Review in Brief: Aftersun (2022)

Charlotte Wells is a filmmaker unafraid to let a scene play out, to hold exactly as long as is required. AFTERSUN follows 31 year-old divorced dad Calum (Paul Mescal, sensational) and his daughter Sophie (Frankie Corio, an instant star), both trying to make the most of a holiday to Turkey and struggling to find connection. A symbolically relevant long-take early on sees Sophie fast asleep and Calum separated by a screen door behind her, frantically trying to light his cigarette one-handed, the only sound his daughter’s steady breathing in the room. This scene is repeated in reverse later on and several echoes in both their lives pack potent emotions as we draw towards the film’s conclusion. Films set in the 1990s are, depressingly, period films now, and Wells perfectly sums up universal memories of disappointing family holidays abroad in this period (you always arrived at 3am to a slightly shitty hotel with building work going on and had to endure some ghastly nighttime “entertainment”). This is completely grounded, soulful, beautiful stuff. SSP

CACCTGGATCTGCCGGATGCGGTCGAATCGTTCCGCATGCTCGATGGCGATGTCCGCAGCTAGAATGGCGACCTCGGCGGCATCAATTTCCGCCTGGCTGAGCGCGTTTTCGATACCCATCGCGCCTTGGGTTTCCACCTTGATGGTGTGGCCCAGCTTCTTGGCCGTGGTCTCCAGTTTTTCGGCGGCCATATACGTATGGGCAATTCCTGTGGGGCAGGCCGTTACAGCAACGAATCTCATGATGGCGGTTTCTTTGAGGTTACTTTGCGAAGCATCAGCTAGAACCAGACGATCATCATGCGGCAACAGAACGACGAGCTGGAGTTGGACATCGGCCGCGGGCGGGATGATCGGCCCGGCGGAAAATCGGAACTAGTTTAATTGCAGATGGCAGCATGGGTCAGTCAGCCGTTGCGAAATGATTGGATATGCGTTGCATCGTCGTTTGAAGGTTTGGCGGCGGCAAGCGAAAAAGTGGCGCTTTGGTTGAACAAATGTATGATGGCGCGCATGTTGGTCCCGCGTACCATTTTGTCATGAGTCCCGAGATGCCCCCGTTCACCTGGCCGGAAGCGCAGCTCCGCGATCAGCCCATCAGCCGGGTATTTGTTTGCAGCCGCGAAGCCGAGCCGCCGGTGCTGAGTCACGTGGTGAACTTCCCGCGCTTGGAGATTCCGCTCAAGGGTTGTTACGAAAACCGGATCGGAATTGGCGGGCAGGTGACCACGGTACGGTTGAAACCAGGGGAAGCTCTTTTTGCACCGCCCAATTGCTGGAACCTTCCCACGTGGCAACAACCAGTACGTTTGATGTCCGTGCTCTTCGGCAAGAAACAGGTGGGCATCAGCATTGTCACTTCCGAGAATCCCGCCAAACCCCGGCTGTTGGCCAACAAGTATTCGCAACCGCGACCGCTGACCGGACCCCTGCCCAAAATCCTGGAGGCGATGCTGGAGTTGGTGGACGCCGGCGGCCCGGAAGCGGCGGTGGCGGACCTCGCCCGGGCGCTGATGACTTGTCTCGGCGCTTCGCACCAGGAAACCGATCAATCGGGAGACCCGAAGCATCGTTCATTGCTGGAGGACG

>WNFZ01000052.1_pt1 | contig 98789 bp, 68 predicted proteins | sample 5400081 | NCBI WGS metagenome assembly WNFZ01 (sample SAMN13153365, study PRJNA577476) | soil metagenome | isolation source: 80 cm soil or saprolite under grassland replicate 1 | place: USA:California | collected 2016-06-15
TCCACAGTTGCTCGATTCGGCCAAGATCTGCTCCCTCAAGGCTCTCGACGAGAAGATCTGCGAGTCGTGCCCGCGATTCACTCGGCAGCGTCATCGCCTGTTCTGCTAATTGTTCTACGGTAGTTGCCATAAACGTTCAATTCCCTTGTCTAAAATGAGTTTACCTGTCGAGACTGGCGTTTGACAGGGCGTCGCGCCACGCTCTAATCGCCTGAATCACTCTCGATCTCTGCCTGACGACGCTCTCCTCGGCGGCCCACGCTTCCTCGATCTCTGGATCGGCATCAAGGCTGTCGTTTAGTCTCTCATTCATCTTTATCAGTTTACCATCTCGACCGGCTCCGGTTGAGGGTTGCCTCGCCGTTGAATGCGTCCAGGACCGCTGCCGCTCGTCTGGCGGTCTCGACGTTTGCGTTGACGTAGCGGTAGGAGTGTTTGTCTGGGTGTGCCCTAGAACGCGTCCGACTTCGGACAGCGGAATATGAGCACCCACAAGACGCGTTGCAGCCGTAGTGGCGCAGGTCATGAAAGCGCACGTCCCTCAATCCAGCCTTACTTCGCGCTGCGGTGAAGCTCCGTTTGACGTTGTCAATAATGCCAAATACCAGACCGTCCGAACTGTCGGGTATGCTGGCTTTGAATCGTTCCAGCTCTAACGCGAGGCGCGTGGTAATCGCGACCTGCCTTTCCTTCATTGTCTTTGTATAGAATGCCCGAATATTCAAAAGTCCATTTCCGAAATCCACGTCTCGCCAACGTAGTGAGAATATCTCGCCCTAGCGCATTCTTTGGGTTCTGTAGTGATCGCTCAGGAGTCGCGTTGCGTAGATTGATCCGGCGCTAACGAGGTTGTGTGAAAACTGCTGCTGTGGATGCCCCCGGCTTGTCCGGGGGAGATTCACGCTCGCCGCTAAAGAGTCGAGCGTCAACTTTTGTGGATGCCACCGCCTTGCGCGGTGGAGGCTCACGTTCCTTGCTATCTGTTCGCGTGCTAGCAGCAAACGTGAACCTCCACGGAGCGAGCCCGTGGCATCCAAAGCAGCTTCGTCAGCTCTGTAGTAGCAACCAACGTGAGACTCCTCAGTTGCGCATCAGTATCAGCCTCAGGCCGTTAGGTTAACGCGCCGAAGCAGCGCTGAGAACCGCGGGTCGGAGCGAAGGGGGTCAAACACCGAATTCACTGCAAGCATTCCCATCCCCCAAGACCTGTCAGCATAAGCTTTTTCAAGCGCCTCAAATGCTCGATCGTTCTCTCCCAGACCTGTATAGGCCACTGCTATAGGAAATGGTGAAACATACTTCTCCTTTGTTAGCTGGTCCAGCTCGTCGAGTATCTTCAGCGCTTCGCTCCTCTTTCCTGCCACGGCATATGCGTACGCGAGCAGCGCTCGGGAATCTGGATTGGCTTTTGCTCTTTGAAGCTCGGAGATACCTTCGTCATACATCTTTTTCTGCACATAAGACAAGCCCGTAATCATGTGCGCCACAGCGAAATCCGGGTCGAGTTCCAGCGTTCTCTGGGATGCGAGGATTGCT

About Sam Sewell-Peterson

Writer and film fanatic fond of black comedies, sci-fi, animation and films about dysfunctional families.
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